In mid-June, the Senate Agriculture Committee passed its version of a new farm bill on a vote of 20-1. The easily-passed legislation was a marked contrast to what happened a month earlier with the House version that went down on the legislative body’s floor in a contentious 213-198 vote.
Shortly after the House vote, Keith Coble said, “The failure of the farm bill passing this week is indicative of the fine line leaders in the House are walking between Democrat members and the conservative wing of the Republican Party.”
While Coble — currently head of the Agricultural Economics Department at Mississippi State University — isn’t fully convinced a new farm bill will be completed by year’s end, he is now more optimistic.
What are the chances we will have a new farm bill before the elections in November?
“I think the chances have increased because there’s increasingly a path forward in the House,” says Coble, who was the chief economist for the U.S. Senate Agriculture Committee during the crafting of the 2014 farm bill. “However, there can still be twists and turns in conference. In addition, this is an election year — that typically means a light congressional calendar in the fall.”
What are Coble’s first impressions of the Senate farm bill?
“It is obviously very bipartisan. There was only one vote against it in committee.
“The Senate bill, in many respects, isn’t very radical from the current farm bill. It does not make big changes to the commodity title, nor does it make big changes in crop insurance. However, expect amendments from the floor that would affect commodity programs and crop insurance.
“The Senate bill is different from the House bill in the way it treats SNAP — SNAP is largely left alone by the Senate committee. If the House gets its bill through, probably the most difficult task in conference will be reconciling SNAP provisions.”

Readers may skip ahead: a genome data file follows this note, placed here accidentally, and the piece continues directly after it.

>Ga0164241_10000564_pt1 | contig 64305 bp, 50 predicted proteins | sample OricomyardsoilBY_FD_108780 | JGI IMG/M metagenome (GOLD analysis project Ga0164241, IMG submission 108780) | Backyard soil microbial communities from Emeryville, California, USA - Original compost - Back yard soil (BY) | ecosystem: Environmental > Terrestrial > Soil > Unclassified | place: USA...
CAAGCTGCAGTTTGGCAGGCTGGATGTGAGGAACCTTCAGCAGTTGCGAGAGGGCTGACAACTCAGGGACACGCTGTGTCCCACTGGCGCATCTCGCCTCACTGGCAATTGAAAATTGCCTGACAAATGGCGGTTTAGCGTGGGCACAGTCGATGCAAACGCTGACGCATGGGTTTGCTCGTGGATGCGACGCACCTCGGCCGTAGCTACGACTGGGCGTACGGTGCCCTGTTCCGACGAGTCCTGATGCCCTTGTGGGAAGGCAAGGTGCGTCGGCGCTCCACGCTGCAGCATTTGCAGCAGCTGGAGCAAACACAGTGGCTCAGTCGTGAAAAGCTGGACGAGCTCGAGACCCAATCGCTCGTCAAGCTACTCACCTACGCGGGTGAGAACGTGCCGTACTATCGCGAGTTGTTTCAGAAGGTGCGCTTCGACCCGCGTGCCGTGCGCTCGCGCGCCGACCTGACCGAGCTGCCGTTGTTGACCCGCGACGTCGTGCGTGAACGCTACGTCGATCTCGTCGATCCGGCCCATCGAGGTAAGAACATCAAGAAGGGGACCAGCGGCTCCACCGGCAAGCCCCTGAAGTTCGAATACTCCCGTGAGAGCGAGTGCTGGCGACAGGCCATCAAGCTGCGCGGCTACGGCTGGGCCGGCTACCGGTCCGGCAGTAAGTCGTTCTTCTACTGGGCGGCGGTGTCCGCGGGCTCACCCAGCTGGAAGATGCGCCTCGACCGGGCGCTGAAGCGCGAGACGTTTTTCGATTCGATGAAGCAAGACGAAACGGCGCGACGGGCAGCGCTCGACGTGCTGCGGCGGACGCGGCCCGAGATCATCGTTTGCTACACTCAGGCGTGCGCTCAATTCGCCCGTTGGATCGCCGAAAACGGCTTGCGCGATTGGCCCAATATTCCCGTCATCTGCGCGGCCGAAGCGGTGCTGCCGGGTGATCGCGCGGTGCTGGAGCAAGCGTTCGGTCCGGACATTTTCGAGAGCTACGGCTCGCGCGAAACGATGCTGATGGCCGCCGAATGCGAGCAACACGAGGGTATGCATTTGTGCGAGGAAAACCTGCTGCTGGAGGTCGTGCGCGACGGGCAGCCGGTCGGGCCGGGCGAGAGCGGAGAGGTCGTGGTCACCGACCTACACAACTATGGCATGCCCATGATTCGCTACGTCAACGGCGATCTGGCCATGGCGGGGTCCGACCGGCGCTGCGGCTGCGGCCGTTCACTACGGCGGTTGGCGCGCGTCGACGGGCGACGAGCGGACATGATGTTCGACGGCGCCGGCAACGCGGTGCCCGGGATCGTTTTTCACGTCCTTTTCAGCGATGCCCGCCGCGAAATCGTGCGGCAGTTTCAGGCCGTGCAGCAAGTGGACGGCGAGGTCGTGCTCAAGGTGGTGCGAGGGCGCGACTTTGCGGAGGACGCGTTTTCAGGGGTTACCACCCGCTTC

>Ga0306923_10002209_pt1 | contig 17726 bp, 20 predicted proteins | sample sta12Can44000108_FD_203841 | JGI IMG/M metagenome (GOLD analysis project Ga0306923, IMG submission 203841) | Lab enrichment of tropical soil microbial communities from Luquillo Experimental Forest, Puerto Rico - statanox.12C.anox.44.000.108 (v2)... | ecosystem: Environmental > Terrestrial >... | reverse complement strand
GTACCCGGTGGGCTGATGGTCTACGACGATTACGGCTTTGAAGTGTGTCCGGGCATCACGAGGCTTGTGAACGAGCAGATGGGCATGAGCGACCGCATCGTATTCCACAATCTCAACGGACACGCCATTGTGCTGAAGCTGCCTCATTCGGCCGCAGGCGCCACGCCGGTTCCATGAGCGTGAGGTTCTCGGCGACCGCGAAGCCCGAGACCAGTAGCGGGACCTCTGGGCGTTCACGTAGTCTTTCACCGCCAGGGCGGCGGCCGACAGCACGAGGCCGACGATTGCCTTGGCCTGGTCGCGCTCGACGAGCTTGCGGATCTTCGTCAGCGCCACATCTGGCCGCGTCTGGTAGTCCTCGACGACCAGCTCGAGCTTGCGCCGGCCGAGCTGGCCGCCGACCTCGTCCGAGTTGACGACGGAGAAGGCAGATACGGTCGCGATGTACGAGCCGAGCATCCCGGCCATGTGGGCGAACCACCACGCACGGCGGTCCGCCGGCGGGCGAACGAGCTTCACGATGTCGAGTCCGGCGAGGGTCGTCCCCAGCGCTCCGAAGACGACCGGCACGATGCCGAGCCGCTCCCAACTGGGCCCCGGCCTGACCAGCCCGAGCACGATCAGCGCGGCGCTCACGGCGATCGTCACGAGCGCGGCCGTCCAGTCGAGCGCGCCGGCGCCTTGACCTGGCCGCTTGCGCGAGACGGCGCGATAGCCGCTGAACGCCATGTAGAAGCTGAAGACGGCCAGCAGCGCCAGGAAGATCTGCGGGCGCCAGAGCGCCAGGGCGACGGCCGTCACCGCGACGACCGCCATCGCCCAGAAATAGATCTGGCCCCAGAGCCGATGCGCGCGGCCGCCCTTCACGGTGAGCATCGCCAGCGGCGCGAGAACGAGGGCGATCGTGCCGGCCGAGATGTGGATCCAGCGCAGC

How can the Senate’s bill be viewed regionally?
“My sense is the commodities that have heavily participated in the PLC program — rice, peanuts, and the new seed cotton program — were largely untouched. There was a push to make the ARC program more attractive for corn and soybeans with some offsets from PLC savings. That did not make it into the (Senate Agriculture Committee’s) bill. However, I think there will be an effort to add an amendment on the floor. That will probably be a regional flashpoint.
“Cotton and dairy still get linked together. There was an amendment that led to a debate between the Midwest and the South. However, for the most part it was not a very contentious meeting of the Senate ag committee.”
Since the House farm bill vote failed, has there been any movement, any give, from the faction on the right that made a lot of noise?
“The Freedom Caucus was pushing for a vote on an immigration bill that has now been scheduled.” North Carolina Rep. Mark Meadows, the Republican Freedom Caucus chairman, “has announced he will support the House farm bill. (House Agriculture Committee) Chairman Conaway is looking to get enough Republican votes to pass a bill that will likely have little if any Democratic support.”
Meanwhile, back in the Senate, majority leader Mitch McConnell has “said he has reserved time on the Senate floor to debate the farm bill before July 4. That is significant because it is difficult to get floor time in the Senate.”
Concerns and tariffs
What are the main concerns Coble is hearing from growers?
“For row-crop producers, there will be a choice between ARC and PLC. We’re looking into what will happen when producers are given that choice.
“Last time around, for most people it was pretty obvious what to choose if you grow corn or soybeans. For this farm bill, there may be reasons to reconsider that decision going forward.
“Of course, growers will have to make choices in the new seed cotton program.”
What about the trade tariffs recently announced by the White House? Is Coble worried about retaliatory actions by other countries against the U.S. agriculture sector?
“As an ag economist, I understand the benefits of trade. This is an area where most economists all say the same thing: increased trade is beneficial for both countries if it can be done in an equitable fashion. Remember tariffs can be thought of as a tax on consumers.
“There is a certain amount of posturing necessary to get a deal. However, if we do get into a trade war, it will be detrimental to both countries.
“The key thing is the ag sector is unique from many other segments of the U.S. economy because we are so export-oriented. That exposes agriculture to retaliation if another country wants to hit the U.S. where it hurts. Our ag products are an obvious target.
“Consider Mississippi soybeans. Last year, Mississippi’s soybean crop was worth over $1.1 Billion. However, November soybean futures have fallen 12 percent since May 25. It appears much of that decline is due to trade concerns.”